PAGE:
'The best books, reviewed with insight and charm, but without compromise.'
- author Jackie French

Sunday 27 December 2020

Review: Turtle Boy

The #ownvoices movement, it could be justifiably said, is one that has revolutionised narratives across genres for all age groupings. 

For young readers this is arguably most significant as children are at last able to read and connect with storylines, characters, problems, and issues that reflect their own circumstances.

Will Levine is not your regular middle-schooler. He is passionate and knowledgeable about herpetology, in particular turtles. But this scientific interest is not the reason for his nickname at school, Turtle Boy. 

That has come from the jibes of cruel fellow students who delight in mocking Will for his maxillofacial condition which makes his chin appear non-existent and hinders the way he eats.

The time has come for Will to face surgery to correct his condition and not just for cosmetic reasons but the very thought of the operation and all it entails is enough to terrify him. His father died having what was meant to be a routine hernia operation and Will and his mother have been grieving for eight years. Will’s only true sanctuary has been the nature reserve behind his school known as the Back 40 and that has come under threat from developers.  His minimal friendships are dissolving through misunderstandings and hurt feelings leaving him even more disconnected.

Will’s operation is not the only terror looming in his life. His Bar Mitzvah is coming up and the prospect of the whole synagogue scrutinising him is terrifying. To make matters even worse Rabbi Harris has assigned Will to visit some sick kid as his 40 hours of community service before the ceremony.  Could anything else possibly go wrong for Will? The withdrawal into his metaphorical shell becomes more pronounced by the day as his anxiety and depression levels escalate leaving Will feeling isolated, helpless, and hopeless.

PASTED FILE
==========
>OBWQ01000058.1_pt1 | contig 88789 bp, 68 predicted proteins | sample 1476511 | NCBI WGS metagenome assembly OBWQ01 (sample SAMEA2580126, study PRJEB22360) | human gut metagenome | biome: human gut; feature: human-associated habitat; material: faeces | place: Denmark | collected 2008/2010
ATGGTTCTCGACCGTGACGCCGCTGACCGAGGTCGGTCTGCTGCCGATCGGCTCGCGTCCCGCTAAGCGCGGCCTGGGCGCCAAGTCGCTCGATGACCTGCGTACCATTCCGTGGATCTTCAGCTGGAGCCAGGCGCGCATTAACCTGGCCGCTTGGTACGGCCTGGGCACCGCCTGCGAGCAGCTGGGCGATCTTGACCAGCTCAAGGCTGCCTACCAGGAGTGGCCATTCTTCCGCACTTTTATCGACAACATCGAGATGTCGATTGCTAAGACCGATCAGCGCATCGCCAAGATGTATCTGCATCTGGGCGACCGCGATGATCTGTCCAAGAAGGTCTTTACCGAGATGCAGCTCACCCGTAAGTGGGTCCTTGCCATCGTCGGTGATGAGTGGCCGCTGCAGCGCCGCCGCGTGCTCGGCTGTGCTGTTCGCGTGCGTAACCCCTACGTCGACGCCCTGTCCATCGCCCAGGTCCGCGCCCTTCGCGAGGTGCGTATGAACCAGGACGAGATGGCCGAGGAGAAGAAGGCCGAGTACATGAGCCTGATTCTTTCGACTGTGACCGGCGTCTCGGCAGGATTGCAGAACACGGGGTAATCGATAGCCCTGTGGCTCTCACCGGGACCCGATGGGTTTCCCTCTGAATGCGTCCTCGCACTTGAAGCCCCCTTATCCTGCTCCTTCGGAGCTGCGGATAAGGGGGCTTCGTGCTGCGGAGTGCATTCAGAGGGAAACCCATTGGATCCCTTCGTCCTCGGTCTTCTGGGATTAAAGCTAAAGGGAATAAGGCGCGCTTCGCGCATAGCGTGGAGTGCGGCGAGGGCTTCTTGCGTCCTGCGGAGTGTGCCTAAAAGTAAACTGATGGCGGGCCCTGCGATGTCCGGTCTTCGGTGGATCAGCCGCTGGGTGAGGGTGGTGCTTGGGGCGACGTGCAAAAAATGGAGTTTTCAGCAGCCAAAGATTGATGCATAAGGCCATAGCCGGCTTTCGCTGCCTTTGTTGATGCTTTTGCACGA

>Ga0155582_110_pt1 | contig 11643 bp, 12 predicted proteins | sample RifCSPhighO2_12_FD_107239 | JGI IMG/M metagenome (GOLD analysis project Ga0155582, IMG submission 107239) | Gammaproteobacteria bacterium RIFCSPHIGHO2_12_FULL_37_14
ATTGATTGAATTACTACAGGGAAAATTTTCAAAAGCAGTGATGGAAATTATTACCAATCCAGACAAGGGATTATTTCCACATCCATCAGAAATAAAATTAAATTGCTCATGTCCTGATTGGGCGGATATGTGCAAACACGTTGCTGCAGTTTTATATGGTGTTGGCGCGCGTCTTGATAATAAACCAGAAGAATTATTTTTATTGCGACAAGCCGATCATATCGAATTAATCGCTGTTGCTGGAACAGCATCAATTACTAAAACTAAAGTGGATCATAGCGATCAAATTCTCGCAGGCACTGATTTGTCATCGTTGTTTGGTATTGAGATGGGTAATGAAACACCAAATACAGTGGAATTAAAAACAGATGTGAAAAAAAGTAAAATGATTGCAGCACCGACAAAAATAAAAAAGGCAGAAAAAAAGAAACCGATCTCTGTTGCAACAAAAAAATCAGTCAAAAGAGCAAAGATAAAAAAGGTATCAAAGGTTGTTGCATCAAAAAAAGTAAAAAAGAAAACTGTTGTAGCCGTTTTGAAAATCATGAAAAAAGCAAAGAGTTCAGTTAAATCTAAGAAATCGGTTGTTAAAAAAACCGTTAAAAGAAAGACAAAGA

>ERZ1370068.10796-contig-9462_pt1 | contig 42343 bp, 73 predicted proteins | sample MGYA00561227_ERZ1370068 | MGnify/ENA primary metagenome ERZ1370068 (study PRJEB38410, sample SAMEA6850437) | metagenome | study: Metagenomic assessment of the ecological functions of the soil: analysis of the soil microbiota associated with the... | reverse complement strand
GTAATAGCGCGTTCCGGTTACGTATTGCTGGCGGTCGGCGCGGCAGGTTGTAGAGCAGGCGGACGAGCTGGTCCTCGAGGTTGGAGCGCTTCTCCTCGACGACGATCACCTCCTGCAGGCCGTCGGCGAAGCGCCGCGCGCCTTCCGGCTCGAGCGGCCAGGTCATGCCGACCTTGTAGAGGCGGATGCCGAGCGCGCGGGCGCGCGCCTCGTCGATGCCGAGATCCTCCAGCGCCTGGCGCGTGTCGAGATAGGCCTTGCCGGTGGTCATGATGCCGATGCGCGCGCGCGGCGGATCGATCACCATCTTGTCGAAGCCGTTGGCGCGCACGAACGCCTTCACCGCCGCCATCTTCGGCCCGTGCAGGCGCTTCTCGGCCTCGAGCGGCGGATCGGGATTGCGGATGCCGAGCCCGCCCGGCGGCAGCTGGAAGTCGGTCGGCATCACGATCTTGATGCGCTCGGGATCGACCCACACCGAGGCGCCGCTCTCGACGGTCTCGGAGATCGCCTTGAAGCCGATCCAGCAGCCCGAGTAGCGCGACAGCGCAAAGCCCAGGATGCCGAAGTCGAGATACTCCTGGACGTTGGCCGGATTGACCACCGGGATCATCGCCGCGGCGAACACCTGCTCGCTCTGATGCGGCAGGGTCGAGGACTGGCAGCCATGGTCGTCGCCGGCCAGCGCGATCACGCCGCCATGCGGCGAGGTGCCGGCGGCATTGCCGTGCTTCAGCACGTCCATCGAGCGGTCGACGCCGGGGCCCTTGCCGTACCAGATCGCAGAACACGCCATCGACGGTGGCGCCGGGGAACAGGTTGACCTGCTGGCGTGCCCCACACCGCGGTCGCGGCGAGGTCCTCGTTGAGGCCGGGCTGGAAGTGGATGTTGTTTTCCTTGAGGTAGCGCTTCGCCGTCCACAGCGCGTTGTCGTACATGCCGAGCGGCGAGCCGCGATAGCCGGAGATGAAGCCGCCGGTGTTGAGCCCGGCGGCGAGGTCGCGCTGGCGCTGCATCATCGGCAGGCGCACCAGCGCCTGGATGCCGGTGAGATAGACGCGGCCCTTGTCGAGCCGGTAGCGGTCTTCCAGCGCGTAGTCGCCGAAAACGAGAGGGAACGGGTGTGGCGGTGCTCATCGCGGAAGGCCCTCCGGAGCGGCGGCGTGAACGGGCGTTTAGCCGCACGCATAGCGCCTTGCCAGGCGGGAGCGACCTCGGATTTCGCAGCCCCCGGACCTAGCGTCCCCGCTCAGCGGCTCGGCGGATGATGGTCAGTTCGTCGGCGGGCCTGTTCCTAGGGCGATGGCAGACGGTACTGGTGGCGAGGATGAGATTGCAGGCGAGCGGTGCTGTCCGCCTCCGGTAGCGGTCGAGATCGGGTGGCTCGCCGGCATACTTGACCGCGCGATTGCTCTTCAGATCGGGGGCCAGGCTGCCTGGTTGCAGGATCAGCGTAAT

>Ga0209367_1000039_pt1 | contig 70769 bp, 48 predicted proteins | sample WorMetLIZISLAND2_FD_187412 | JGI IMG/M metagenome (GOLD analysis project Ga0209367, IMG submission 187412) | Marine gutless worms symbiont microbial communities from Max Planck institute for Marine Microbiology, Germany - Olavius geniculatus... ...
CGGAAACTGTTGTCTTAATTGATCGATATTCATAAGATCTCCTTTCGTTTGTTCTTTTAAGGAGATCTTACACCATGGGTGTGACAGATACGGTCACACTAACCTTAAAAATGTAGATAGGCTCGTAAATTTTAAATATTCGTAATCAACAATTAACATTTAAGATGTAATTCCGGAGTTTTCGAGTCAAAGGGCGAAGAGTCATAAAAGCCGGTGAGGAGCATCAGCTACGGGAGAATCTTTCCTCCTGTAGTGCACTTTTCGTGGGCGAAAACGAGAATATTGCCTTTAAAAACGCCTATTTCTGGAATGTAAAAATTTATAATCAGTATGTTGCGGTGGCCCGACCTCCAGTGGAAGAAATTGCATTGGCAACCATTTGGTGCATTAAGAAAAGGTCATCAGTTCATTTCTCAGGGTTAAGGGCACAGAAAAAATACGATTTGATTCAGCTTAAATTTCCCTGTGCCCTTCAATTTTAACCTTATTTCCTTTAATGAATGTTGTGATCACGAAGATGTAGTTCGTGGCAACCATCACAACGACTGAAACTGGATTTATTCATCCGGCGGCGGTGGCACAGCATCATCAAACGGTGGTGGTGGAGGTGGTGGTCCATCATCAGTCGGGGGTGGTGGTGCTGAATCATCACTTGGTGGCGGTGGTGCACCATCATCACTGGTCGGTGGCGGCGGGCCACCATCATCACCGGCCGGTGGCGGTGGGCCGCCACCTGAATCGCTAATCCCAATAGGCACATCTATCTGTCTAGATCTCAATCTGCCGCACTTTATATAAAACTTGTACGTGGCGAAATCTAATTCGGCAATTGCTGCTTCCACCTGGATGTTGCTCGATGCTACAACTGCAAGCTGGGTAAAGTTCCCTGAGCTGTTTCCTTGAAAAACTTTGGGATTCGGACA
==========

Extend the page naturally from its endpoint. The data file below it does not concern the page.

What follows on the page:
Will’s first meeting with RJ who has a mitochondrial disease is spectacularly unsuccessful as two more dissimilar boys could surely never have been put together in an enclosed space.  Yet, week by week, Will and RJ create a friendship bond like no other. It is an alliance forged from complete polarities yet unswervingly moves towards shared passions, skills, strengths, and emotions.

Will’s friendship with RJ empowers him to be a risk-taker, an activist, a thrill-seeker, a musician and above all a young man who is confident and comfortable in his own physical as well as mental being.

This remarkable book, which even more remarkably started as short cartoon strip, will make the reader laugh and cry, rejoice and hope and, perhaps above all, see that there is goodness and grace in the world often found in unexpected places.

Title: Turtle Boy
Author: M Evan Wolkenstein
Publisher: HarperCollins Australia, $14.99
Publication Date: October 2020
Format: Paperback
ISBN: 9781474981385
For ages: 10+
Type: Middle Grade Fiction